Whatever your style leaders only know their impact by listening to the feedback from our teams. We listen to both the said and the unsaid.  If your team never puts suggestions on the table then ask yourself. “Am I giving them room to breathe?”  Thinking requires oxygen.

Leaders who are larger than life and have a know it all attitude, can literally suck all the air out of the room. They leave little room for the team members to think, to participate to share or to be creative.

“I can’t breathe” could very well be what your team is saying when being micromanaged, treated badly or not allowed to bring ideas to the table or  participate in decision making.

2. Leaders take your knee of team members’ throats. Some leaders are really great at letting voices be heard and seeking opinions and feedback from team members. Others not so much.

Some leaders get no resistance to any plans that we make. Team members are all compliant and do just and only  as they are told. They share opinions only amongst themselves, never with the leader.  Check yourself.

If not one ever gives negative verbal or nonverbal feedback, if it’s your way or the highway, if you do not value the teams’ opinions then chances are that your knee is on team members’ throats and they do not or cannot speak freely.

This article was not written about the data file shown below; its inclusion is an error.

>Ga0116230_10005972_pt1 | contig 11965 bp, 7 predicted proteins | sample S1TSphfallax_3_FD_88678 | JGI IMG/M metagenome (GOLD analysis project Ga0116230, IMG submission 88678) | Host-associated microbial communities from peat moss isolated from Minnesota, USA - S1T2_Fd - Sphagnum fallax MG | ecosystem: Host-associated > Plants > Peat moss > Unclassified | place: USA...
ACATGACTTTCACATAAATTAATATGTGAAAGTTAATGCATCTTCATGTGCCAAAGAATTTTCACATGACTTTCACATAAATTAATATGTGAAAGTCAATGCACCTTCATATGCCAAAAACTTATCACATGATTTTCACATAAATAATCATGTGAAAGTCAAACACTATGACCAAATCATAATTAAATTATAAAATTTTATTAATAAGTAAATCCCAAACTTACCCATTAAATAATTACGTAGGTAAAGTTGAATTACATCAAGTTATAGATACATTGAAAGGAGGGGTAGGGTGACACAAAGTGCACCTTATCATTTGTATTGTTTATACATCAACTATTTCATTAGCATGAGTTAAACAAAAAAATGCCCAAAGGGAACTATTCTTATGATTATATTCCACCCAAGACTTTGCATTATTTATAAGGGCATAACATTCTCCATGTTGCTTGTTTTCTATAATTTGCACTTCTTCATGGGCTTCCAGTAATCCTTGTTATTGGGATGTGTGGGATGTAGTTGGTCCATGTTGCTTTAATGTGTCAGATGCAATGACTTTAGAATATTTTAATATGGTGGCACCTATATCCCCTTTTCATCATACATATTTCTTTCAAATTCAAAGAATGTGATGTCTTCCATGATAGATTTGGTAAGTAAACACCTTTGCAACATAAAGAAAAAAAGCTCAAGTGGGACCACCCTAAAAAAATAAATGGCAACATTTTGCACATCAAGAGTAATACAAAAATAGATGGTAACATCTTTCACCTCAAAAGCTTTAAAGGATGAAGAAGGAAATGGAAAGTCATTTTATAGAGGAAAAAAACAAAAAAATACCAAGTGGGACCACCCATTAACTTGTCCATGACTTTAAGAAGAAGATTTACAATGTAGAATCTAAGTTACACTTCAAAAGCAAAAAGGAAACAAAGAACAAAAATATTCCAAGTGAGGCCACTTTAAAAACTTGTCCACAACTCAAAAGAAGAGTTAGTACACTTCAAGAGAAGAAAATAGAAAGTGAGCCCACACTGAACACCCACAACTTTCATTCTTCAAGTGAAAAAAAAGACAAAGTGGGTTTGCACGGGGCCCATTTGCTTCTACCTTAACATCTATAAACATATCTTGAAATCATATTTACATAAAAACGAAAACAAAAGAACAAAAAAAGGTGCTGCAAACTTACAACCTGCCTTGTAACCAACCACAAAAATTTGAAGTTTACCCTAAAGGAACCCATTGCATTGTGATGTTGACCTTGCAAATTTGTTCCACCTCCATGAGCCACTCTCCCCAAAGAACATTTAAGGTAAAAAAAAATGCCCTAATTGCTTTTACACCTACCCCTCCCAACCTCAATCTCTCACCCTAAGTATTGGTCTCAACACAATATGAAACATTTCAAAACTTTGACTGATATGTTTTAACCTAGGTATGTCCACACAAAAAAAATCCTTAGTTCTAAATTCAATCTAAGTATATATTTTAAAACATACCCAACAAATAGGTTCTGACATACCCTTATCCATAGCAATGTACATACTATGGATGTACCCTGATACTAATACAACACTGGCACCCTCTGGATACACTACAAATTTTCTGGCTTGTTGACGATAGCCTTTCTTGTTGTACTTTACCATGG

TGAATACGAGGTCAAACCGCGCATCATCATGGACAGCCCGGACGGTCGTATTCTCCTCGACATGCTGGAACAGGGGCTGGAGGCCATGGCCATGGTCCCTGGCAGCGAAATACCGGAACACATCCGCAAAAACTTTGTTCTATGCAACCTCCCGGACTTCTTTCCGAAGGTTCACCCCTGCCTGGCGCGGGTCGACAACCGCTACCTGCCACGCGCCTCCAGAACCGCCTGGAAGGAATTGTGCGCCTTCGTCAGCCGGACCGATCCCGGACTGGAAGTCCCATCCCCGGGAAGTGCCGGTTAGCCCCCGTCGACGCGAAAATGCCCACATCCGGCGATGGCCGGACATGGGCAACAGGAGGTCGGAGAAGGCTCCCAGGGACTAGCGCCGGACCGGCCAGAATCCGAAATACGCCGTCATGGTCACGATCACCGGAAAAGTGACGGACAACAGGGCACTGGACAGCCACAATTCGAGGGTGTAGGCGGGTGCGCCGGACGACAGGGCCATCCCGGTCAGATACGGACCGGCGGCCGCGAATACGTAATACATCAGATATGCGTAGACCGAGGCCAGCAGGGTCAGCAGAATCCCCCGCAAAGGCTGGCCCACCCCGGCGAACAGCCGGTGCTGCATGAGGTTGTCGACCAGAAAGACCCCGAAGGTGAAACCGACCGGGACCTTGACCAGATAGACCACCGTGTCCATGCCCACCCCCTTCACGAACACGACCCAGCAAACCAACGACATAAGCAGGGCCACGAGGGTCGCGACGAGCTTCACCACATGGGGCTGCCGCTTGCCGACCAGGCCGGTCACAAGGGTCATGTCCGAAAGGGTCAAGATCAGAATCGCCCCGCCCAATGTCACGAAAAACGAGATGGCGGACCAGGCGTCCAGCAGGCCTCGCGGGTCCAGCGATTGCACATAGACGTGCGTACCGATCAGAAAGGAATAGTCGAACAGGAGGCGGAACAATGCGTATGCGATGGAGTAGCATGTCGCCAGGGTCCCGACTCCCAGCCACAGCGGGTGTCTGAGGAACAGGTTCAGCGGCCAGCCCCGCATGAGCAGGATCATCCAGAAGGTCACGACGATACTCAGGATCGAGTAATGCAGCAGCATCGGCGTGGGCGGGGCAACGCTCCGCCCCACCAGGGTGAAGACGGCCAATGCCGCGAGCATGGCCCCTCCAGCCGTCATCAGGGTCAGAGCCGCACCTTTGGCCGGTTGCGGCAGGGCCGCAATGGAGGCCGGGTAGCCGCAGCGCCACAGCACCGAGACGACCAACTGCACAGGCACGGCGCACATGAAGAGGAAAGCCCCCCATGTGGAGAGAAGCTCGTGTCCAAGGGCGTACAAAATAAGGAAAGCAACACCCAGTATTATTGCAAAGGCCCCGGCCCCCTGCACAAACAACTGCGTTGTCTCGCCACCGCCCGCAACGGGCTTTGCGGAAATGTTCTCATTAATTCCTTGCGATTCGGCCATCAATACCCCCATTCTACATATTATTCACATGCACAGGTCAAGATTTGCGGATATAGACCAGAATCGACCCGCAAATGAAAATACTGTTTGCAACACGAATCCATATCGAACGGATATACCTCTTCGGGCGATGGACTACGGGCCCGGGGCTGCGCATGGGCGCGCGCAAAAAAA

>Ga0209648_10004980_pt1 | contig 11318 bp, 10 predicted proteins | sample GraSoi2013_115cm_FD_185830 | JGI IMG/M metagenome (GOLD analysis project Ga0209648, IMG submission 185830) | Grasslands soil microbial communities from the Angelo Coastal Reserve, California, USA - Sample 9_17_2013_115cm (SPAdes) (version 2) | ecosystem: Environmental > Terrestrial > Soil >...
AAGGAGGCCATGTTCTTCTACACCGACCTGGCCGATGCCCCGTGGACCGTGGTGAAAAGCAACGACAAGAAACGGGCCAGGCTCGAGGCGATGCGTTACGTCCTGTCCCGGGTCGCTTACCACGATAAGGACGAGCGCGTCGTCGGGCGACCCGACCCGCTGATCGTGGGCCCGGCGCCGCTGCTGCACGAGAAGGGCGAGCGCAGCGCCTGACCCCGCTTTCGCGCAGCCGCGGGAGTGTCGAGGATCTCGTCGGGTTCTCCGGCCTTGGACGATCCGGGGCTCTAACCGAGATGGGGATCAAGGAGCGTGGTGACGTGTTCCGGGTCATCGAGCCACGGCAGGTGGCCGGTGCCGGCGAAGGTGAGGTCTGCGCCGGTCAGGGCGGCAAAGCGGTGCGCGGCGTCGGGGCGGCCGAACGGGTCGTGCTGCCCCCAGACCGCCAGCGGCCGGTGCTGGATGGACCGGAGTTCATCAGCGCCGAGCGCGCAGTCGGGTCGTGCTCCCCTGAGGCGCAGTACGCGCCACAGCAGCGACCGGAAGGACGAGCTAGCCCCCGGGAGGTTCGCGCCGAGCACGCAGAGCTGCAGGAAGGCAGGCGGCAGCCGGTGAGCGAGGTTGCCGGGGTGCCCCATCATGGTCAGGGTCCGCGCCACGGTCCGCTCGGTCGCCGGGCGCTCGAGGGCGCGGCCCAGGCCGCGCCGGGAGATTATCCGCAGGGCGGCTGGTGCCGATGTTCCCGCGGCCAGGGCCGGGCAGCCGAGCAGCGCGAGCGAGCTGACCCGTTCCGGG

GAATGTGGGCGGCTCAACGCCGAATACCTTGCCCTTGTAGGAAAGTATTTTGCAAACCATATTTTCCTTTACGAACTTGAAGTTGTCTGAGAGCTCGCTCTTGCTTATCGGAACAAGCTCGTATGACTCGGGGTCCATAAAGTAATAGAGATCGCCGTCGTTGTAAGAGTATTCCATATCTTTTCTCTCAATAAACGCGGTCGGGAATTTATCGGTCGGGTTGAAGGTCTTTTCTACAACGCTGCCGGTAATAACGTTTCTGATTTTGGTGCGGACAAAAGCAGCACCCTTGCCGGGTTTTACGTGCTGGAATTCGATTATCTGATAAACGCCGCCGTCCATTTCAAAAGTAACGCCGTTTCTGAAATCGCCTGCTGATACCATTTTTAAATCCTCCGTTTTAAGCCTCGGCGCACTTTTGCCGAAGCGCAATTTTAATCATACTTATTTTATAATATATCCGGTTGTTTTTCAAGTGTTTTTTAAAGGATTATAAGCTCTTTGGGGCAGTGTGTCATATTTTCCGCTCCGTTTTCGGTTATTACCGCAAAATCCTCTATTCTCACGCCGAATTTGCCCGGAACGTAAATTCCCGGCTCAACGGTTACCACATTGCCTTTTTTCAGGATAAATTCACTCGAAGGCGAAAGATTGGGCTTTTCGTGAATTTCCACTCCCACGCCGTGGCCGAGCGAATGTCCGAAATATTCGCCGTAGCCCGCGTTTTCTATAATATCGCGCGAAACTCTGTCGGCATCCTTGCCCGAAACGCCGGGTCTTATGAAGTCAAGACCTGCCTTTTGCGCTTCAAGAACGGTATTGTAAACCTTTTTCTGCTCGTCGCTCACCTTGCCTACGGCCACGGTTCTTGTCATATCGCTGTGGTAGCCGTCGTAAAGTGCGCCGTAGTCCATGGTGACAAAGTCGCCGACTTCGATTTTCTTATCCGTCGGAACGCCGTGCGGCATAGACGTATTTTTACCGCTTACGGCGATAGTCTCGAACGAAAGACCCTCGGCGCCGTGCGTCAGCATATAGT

You can choose to be the leader who supports difference of opinions and thoughts, discusses ideas, and encourages creativity so that you can get the best solutions to problems. All it takes is a shift in your position.

3. Leaders hold other leaders accountable. I personally know some great leaders.  I’ve interviewed some. These leaders respect, encourage and motivate team members.  These leaders believe that they work with adults and enjoy learning and sharing with them. Most leaders are like this. We think about team members in a way that honours their humanity and gives them the benefit of the doubt.

Yet on leadership teams there is always that one leader.